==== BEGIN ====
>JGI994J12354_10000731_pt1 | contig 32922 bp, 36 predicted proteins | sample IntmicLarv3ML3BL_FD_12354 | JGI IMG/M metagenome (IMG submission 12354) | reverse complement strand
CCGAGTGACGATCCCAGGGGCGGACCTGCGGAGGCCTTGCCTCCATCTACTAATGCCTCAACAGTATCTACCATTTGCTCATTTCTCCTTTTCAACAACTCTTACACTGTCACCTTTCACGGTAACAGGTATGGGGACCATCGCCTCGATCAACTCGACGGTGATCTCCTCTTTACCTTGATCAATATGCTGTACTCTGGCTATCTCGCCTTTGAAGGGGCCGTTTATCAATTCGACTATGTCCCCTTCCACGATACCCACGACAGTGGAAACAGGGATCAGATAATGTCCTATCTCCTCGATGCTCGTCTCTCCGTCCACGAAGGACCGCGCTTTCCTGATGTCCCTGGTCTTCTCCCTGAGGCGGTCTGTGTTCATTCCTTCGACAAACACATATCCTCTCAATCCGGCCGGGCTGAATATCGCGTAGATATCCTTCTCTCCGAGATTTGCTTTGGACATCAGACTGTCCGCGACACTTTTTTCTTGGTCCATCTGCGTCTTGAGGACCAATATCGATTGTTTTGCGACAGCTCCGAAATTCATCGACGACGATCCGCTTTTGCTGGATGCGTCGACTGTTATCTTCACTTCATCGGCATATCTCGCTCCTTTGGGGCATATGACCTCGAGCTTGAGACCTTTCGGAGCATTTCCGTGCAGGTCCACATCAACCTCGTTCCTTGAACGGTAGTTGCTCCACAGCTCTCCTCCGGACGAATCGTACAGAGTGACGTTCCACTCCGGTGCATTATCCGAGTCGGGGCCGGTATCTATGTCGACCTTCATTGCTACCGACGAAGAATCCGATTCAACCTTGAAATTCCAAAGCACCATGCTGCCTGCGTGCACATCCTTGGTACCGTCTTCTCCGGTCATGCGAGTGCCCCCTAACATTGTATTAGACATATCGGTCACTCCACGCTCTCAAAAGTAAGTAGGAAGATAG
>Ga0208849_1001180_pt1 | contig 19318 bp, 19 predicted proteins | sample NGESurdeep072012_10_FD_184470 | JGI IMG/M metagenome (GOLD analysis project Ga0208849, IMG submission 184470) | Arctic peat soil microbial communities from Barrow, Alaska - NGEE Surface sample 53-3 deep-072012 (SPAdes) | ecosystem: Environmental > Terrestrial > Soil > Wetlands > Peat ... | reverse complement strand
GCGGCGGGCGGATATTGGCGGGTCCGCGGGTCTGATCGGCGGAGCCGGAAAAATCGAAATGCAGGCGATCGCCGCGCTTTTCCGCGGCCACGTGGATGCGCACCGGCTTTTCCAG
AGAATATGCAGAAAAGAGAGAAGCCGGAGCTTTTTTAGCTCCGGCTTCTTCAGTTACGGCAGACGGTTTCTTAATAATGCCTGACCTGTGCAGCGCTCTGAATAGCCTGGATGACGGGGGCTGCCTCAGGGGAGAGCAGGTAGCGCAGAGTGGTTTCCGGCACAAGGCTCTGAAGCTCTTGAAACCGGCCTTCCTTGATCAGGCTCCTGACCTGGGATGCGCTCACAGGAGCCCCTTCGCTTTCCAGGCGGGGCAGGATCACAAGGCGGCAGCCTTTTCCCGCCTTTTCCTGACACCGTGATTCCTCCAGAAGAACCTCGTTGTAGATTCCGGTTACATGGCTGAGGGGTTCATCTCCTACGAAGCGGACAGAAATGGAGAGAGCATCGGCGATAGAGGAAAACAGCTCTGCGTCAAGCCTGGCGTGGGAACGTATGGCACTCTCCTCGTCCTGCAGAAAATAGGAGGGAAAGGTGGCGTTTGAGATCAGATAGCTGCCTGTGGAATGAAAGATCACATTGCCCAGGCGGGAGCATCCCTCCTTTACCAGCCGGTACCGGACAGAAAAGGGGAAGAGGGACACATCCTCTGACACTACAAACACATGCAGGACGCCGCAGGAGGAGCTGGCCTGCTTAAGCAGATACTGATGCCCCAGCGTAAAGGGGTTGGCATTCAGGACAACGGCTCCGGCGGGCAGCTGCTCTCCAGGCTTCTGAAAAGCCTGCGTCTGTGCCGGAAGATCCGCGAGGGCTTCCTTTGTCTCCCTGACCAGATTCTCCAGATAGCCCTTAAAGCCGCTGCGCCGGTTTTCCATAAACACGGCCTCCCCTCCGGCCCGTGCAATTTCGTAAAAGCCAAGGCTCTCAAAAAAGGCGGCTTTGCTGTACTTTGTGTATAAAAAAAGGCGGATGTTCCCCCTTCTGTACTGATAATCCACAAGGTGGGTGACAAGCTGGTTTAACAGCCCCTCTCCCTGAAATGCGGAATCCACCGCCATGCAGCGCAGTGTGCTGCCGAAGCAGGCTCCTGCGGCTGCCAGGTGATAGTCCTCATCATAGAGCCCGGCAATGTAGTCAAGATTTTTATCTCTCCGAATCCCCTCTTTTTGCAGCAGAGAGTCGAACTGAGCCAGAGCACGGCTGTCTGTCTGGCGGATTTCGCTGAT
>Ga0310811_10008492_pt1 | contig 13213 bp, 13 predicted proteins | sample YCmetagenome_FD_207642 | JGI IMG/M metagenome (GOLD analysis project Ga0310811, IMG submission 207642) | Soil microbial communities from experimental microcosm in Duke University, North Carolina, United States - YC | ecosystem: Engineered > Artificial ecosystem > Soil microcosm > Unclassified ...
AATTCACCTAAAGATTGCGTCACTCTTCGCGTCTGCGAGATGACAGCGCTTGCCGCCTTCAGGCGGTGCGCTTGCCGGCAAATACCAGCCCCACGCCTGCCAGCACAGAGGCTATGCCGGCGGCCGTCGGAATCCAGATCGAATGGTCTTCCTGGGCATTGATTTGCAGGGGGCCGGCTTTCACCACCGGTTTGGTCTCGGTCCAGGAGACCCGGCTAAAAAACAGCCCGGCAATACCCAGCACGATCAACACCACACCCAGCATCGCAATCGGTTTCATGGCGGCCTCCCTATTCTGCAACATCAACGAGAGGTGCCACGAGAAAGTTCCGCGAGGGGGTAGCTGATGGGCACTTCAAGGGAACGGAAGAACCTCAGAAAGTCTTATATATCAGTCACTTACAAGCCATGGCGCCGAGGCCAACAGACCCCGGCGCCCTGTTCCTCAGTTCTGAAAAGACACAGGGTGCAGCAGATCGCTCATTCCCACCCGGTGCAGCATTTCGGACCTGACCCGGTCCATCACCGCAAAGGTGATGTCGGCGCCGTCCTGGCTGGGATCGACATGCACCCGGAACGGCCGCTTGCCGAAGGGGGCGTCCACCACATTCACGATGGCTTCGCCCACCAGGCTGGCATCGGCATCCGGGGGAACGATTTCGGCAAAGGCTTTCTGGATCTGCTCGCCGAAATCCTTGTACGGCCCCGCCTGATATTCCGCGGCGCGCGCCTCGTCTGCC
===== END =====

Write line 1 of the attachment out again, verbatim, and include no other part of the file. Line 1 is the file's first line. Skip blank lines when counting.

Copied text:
>JGI994J12354_10000731_pt1 | contig 32922 bp, 36 predicted proteins | sample IntmicLarv3ML3BL_FD_12354 | JGI IMG/M metagenome (IMG submission 12354) | reverse complement strand